All three games of the Crytek's super-powered shooter trilogy are now available fancied up with modern graphical bells and whistles, with Crysis 2 Remastered and Crysis 3 Remastered today following the first game's 2020 revamp. Given that developers Crytek were always years ahead of most shooters in shininess, the originals hardly look hideous but hey, you can pay for extra fancieness. The first game was always the best though.
The Crysis Remasters boast shiny features including high-res textures, ray tracing, and—hang on, let me get this right—sparse voxel octree global illumination.
Our 2011 Crysis 2 review called the original release "a moderately magnificent game", while our 2013 Crysis 3 review declared that "an infinitely better singleplayer shooter than any COD since Modern Warfare 4". Been a few years since then, with quite a few great superpower shooters. Graham said the other day that these two aren't worth getting at all.
The most important thing to know is that Crysis 3 has a bow. It was a founding member of The Year Of The Bow, joining Tomb Raider, Far Cry 3, and Assassin's Creed 3 in showing hot arrow action at E3 2012. Following the recurvenaissance, bows have pleasingly became more common. I'm most glad to see them in Destiny 2. Sure, our Guardians are universe-breaking undying wizards fielding the finest firearms of humanity's golden age and sometimes even guns built from gods, but they still want to pling pointy sticks at aliens. I really do.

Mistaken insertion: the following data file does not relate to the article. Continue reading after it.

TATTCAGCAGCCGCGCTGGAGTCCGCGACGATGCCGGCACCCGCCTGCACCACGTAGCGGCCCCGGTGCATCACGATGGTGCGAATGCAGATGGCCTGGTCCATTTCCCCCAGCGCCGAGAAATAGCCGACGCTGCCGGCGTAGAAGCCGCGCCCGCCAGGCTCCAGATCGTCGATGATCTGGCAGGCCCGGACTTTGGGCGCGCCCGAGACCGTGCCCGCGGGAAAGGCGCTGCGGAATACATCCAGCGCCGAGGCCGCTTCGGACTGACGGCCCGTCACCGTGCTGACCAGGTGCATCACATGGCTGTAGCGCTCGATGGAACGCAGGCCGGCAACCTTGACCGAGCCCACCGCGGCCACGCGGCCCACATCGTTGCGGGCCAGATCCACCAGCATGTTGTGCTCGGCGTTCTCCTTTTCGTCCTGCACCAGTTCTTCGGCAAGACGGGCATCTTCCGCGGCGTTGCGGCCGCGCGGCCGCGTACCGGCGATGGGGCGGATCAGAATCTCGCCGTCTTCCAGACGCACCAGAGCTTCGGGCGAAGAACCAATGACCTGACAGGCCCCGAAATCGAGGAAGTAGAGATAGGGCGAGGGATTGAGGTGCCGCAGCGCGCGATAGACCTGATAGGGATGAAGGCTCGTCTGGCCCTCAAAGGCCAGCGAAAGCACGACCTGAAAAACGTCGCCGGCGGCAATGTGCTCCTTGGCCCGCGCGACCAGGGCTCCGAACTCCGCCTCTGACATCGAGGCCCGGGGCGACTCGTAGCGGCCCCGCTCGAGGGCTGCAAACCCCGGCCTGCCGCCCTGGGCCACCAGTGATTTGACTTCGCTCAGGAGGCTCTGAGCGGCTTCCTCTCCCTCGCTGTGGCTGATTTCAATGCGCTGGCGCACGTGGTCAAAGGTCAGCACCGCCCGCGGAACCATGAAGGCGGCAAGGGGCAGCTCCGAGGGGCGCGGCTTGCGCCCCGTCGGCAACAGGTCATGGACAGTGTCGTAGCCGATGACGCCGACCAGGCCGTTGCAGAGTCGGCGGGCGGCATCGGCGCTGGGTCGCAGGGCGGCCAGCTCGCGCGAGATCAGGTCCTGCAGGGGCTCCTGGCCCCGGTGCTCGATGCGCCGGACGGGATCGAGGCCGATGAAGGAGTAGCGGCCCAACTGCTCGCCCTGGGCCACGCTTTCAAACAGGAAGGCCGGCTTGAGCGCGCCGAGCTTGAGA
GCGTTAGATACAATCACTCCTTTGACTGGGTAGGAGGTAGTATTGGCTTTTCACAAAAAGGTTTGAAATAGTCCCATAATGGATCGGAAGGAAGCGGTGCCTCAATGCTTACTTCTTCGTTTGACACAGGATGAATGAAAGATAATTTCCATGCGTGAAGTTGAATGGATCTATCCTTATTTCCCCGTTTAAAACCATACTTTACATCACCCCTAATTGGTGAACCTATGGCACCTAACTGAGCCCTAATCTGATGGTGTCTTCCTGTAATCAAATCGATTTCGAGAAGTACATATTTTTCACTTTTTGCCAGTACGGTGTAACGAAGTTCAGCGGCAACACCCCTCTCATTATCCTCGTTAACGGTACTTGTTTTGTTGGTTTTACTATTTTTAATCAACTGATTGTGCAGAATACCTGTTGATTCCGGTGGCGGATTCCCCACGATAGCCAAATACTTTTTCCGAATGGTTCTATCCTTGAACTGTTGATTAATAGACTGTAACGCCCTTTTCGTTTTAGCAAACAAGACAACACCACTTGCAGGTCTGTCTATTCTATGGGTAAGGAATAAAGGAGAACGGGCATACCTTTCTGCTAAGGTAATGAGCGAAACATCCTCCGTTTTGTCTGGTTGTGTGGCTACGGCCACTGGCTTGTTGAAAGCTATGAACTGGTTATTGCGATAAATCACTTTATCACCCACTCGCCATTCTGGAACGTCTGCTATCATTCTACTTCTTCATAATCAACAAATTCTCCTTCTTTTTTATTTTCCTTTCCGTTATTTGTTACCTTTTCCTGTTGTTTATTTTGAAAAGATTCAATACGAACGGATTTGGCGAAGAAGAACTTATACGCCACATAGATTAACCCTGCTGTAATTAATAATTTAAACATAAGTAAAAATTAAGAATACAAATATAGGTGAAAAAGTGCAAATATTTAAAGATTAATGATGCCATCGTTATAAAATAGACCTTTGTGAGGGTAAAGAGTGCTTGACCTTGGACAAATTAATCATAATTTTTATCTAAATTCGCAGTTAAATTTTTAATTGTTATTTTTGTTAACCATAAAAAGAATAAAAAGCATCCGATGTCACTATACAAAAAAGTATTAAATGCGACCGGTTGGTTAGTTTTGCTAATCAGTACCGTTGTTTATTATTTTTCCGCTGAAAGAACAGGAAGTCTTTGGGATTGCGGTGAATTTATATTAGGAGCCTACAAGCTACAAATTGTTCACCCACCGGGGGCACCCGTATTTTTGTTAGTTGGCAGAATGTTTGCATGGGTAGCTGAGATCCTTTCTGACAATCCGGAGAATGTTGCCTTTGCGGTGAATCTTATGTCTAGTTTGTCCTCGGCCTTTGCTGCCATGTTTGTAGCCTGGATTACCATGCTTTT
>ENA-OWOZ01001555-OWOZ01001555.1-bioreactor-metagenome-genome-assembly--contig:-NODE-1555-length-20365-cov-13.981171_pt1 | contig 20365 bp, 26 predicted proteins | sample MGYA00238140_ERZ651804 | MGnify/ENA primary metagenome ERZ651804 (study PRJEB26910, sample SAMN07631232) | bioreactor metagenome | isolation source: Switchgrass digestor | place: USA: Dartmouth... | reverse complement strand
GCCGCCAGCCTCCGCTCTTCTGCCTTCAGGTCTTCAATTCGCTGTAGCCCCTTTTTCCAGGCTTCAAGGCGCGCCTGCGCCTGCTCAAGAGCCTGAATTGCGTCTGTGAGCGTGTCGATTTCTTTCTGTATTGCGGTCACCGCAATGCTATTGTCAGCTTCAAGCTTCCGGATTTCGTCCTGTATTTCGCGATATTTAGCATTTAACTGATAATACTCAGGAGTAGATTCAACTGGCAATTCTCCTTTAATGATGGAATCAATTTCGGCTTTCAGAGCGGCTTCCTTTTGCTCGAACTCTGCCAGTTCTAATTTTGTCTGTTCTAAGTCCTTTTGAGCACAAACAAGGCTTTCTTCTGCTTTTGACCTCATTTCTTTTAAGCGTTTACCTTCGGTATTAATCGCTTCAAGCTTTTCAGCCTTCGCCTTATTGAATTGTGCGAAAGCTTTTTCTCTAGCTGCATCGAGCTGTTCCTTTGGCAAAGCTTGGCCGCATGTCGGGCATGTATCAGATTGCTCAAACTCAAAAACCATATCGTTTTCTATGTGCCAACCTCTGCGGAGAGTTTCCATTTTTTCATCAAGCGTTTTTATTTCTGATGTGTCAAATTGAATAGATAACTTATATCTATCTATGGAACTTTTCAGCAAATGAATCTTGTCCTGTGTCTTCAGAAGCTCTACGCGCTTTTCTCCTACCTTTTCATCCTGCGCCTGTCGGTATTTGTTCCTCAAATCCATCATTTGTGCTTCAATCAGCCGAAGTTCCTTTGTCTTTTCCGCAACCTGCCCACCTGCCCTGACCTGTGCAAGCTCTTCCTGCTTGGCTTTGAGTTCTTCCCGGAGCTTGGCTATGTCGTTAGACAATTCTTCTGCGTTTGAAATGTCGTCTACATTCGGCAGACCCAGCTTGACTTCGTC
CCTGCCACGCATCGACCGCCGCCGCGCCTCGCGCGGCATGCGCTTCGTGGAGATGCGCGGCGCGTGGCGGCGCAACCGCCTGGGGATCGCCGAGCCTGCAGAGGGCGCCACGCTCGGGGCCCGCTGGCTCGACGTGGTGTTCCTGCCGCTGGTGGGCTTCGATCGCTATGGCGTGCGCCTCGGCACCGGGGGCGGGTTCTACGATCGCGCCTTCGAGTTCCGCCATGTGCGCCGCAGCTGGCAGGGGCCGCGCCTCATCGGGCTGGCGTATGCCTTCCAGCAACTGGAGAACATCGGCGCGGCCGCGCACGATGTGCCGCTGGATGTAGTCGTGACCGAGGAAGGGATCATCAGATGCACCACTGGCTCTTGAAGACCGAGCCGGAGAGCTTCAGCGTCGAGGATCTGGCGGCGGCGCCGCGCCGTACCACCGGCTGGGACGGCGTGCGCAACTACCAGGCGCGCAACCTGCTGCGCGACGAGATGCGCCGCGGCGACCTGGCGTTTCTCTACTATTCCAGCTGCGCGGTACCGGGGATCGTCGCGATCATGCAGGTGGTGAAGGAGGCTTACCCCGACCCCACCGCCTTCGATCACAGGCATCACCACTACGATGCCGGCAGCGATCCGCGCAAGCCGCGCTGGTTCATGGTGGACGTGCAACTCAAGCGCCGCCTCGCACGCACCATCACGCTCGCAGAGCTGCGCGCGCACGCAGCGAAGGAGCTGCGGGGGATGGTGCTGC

As Albert Einstein possibly didn't say, "I do not know with what weapons World War III will be fought, but World War IV will be fought with sticks and stones." Because it would sound really cool. PLING! THWRIPPP! PLOING!
Crysis 2 and 3 Remastered are now available on the Epic Games Store for £25 apiece. Or for £45 you can get the whole remastered trilogy. Crysis Remastered hit Steam after a year of Epixclusivity, so I'd expect the same here. They're also on PlayStations, Xboxes, and Switch.
As with most remasters of games from the tensies, it seems the main purpose is bringing these to modern consoles, with PC releases only a side-effect. Unless you're wild for Crysis, you might be perfectly happy sticking with the original versions, maybe slapping some graphics mods on top if you must. Graham's Crysis Remastered review recommended instead picking up the original for £4 in one of the frequent Steam sales, saying "[its] spit-polished nanosuit can't redeem the game's aging design, or justify the Maximum Price." I'll point out that Crysis 2 often goes down to £5 in sales, and Crysis 3 to £6.